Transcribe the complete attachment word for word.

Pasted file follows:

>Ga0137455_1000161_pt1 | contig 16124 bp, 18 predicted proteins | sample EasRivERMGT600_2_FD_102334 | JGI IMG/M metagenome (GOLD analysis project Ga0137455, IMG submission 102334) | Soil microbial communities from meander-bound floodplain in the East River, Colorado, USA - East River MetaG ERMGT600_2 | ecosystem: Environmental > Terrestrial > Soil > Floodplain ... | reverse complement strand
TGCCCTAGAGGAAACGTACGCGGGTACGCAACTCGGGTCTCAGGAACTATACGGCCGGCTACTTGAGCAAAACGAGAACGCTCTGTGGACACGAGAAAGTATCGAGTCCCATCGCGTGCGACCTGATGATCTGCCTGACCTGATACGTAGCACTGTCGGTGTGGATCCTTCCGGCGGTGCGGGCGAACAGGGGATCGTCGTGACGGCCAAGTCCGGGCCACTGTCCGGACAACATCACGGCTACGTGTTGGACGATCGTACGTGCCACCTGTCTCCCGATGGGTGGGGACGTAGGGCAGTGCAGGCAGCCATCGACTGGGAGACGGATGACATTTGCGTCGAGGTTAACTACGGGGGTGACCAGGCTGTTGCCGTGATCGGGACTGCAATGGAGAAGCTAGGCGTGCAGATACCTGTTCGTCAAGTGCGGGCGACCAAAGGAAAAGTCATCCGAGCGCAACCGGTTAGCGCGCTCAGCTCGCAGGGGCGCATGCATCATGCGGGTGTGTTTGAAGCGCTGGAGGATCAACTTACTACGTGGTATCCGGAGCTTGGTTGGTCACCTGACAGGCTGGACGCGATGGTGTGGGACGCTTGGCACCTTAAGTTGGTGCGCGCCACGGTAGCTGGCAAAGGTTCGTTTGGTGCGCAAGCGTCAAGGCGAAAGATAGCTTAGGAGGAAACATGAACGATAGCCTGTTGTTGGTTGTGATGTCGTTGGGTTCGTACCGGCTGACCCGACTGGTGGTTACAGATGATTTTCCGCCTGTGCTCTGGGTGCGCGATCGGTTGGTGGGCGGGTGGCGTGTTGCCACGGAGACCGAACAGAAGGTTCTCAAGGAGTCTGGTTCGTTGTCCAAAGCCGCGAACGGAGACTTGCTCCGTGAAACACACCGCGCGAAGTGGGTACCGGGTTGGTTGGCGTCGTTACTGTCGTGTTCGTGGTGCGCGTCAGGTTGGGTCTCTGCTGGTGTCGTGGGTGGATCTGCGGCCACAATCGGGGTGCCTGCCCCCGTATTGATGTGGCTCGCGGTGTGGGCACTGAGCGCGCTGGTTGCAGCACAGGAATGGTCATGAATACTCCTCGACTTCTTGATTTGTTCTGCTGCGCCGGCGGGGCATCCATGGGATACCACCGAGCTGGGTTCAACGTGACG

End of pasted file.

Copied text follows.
>Ga0137455_1000161_pt1 | contig 16124 bp, 18 predicted proteins | sample EasRivERMGT600_2_FD_102334 | JGI IMG/M metagenome (GOLD analysis project Ga0137455, IMG submission 102334) | Soil microbial communities from meander-bound floodplain in the East River, Colorado, USA - East River MetaG ERMGT600_2 | ecosystem: Environmental > Terrestrial > Soil > Floodplain ... | reverse complement strand
TGCCCTAGAGGAAACGTACGCGGGTACGCAACTCGGGTCTCAGGAACTATACGGCCGGCTACTTGAGCAAAACGAGAACGCTCTGTGGACACGAGAAAGTATCGAGTCCCATCGCGTGCGACCTGATGATCTGCCTGACCTGATACGTAGCACTGTCGGTGTGGATCCTTCCGGCGGTGCGGGCGAACAGGGGATCGTCGTGACGGCCAAGTCCGGGCCACTGTCCGGACAACATCACGGCTACGTGTTGGACGATCGTACGTGCCACCTGTCTCCCGATGGGTGGGGACGTAGGGCAGTGCAGGCAGCCATCGACTGGGAGACGGATGACATTTGCGTCGAGGTTAACTACGGGGGTGACCAGGCTGTTGCCGTGATCGGGACTGCAATGGAGAAGCTAGGCGTGCAGATACCTGTTCGTCAAGTGCGGGCGACCAAAGGAAAAGTCATCCGAGCGCAACCGGTTAGCGCGCTCAGCTCGCAGGGGCGCATGCATCATGCGGGTGTGTTTGAAGCGCTGGAGGATCAACTTACTACGTGGTATCCGGAGCTTGGTTGGTCACCTGACAGGCTGGACGCGATGGTGTGGGACGCTTGGCACCTTAAGTTGGTGCGCGCCACGGTAGCTGGCAAAGGTTCGTTTGGTGCGCAAGCGTCAAGGCGAAAGATAGCTTAGGAGGAAACATGAACGATAGCCTGTTGTTGGTTGTGATGTCGTTGGGTTCGTACCGGCTGACCCGACTGGTGGTTACAGATGATTTTCCGCCTGTGCTCTGGGTGCGCGATCGGTTGGTGGGCGGGTGGCGTGTTGCCACGGAGACCGAACAGAAGGTTCTCAAGGAGTCTGGTTCGTTGTCCAAAGCCGCGAACGGAGACTTGCTCCGTGAAACACACCGCGCGAAGTGGGTACCGGGTTGGTTGGCGTCGTTACTGTCGTGTTCGTGGTGCGCGTCAGGTTGGGTCTCTGCTGGTGTCGTGGGTGGATCTGCGGCCACAATCGGGGTGCCTGCCCCCGTATTGATGTGGCTCGCGGTGTGGGCACTGAGCGCGCTGGTTGCAGCACAGGAATGGTCATGAATACTCCTCGACTTCTTGATTTGTTCTGCTGCGCCGGCGGGGCATCCATGGGATACCACCGAGCTGGGTTCAACGTGACG